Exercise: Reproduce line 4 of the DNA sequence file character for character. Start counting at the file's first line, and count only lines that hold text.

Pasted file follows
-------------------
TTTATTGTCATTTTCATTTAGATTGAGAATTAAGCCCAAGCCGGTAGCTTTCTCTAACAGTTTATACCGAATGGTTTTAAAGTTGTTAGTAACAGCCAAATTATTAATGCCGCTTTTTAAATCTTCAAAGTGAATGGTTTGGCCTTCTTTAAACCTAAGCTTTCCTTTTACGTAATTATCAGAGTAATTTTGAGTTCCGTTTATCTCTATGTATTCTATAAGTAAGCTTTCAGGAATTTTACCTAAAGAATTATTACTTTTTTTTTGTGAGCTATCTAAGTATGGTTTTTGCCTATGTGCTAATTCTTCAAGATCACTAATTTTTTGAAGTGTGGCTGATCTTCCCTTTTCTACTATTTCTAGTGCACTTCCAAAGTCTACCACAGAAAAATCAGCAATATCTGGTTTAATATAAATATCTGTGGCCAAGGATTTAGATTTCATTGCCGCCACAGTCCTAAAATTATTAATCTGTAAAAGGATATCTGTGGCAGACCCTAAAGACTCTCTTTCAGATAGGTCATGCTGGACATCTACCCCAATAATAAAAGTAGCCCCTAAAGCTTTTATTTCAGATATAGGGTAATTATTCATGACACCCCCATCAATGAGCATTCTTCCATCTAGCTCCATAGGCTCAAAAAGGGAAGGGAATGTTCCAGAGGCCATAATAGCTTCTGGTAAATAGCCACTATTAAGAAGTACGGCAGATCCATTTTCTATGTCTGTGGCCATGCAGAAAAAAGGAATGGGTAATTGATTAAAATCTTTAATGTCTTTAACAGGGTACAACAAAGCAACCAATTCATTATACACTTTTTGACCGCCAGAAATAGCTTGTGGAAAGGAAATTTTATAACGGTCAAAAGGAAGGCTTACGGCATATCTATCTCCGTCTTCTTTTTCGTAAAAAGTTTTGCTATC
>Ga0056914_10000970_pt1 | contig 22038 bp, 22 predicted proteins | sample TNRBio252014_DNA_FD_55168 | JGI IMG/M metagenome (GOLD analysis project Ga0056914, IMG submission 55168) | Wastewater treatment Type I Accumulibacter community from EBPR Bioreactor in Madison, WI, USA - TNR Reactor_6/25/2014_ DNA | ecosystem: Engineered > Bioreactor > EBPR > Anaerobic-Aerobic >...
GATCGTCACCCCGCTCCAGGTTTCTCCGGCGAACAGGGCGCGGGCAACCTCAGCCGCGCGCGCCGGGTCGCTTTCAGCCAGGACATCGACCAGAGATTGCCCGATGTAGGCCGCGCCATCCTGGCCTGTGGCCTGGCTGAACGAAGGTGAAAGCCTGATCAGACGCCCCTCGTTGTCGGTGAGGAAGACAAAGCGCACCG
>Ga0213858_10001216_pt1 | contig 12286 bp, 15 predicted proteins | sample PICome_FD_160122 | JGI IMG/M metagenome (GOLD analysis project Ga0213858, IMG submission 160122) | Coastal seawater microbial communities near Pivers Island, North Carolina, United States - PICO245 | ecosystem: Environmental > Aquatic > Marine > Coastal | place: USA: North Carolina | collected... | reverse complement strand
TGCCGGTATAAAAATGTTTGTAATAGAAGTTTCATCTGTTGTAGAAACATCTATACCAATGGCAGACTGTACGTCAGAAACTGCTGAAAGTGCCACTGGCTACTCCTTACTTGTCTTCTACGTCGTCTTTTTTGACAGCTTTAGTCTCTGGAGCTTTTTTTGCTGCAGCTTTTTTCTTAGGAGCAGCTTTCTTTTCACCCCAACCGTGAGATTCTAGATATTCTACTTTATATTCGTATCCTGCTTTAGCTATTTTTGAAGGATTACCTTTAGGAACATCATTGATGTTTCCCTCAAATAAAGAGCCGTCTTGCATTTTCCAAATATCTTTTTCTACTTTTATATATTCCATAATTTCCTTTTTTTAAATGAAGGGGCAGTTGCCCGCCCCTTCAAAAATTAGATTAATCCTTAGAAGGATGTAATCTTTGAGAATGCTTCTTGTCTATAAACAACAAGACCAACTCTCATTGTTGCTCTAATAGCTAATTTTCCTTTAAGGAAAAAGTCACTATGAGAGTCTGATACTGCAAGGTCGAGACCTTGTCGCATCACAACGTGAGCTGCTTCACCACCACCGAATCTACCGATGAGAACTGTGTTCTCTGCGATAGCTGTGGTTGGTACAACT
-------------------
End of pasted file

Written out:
>Ga0213858_10001216_pt1 | contig 12286 bp, 15 predicted proteins | sample PICome_FD_160122 | JGI IMG/M metagenome (GOLD analysis project Ga0213858, IMG submission 160122) | Coastal seawater microbial communities near Pivers Island, North Carolina, United States - PICO245 | ecosystem: Environmental > Aquatic > Marine > Coastal | place: USA: North Carolina | collected... | reverse complement strand